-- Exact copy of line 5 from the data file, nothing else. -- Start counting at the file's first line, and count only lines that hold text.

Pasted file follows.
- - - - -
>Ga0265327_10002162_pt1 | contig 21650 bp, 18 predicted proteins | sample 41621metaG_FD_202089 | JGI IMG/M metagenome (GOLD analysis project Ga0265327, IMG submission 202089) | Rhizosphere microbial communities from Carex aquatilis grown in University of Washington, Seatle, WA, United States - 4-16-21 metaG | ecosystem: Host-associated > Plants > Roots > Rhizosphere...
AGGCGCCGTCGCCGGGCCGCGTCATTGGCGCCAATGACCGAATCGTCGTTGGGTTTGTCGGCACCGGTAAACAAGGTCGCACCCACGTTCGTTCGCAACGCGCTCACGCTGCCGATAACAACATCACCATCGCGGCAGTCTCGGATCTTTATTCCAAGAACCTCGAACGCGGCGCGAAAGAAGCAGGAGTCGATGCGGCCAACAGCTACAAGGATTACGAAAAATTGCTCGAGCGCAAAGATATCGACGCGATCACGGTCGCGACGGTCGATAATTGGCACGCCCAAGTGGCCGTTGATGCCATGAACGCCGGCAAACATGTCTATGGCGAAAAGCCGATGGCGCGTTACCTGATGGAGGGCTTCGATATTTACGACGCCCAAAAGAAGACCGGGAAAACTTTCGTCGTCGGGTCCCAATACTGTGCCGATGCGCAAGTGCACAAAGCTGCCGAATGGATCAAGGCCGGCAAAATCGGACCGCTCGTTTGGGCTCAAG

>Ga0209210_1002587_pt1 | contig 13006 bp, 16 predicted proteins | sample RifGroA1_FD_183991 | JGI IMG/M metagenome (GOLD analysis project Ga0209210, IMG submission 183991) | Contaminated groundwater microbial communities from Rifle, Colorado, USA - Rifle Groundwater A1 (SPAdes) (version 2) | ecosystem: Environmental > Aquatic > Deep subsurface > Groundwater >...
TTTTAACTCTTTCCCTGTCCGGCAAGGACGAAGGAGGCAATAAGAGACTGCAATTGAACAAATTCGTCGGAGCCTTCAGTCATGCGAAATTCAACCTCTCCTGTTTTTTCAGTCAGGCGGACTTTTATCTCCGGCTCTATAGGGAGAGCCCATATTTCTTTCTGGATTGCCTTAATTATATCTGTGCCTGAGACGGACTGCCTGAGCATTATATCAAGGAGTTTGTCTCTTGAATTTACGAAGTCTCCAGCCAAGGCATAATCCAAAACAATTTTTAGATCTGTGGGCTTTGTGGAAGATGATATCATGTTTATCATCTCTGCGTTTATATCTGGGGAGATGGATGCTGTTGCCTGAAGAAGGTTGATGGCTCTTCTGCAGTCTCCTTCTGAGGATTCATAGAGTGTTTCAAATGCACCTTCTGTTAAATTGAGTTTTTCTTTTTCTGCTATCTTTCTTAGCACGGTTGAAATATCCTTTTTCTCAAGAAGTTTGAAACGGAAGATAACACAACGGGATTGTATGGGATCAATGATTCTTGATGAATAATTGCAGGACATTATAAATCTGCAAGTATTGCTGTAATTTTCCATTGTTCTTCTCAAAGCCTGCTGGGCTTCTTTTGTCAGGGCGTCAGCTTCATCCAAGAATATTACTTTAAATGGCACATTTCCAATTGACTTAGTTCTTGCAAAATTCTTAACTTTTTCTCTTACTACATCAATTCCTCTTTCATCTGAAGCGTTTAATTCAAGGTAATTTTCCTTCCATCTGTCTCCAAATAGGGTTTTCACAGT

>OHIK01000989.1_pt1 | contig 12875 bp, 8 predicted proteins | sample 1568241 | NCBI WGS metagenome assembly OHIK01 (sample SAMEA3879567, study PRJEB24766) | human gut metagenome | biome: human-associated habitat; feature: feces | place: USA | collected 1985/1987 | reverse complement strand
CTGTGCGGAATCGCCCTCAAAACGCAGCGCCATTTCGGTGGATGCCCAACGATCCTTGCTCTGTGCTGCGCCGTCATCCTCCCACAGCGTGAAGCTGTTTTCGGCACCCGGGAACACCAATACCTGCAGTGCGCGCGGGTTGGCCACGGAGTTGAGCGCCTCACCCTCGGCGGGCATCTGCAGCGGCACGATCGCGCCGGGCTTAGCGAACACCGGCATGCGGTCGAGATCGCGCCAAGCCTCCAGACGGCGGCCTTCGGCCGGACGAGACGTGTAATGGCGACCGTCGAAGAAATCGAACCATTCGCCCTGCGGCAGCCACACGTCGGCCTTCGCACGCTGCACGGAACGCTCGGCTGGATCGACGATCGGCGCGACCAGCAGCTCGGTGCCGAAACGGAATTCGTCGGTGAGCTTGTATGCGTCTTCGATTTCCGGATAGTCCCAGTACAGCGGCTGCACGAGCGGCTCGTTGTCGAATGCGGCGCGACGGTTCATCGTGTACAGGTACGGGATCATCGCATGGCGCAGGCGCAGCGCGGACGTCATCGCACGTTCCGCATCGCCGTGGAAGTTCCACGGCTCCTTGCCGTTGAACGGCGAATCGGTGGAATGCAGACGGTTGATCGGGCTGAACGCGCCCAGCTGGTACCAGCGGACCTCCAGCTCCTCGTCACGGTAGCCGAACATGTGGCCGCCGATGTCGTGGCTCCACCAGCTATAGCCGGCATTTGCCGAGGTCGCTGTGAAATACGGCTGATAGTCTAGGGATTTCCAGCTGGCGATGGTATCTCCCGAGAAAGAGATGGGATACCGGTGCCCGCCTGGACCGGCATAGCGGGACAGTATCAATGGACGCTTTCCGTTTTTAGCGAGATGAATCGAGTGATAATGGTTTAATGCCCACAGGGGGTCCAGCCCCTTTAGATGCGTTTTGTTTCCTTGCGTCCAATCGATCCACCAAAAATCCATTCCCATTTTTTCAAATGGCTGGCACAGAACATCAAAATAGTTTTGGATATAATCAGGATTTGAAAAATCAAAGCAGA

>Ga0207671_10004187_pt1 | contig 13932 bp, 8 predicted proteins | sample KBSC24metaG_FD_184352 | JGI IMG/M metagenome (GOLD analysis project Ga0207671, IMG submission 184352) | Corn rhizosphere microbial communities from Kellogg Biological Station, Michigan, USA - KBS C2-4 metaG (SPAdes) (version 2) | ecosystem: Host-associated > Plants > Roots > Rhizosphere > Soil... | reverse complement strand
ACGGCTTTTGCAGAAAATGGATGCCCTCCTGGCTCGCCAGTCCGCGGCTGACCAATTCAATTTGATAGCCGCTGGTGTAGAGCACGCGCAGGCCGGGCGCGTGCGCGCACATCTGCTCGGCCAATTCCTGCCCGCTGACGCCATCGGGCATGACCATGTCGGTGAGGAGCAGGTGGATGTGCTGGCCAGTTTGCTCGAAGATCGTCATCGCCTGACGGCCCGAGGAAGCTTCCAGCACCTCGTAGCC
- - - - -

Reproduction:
>OHIK01000989.1_pt1 | contig 12875 bp, 8 predicted proteins | sample 1568241 | NCBI WGS metagenome assembly OHIK01 (sample SAMEA3879567, study PRJEB24766) | human gut metagenome | biome: human-associated habitat; feature: feces | place: USA | collected 1985/1987 | reverse complement strand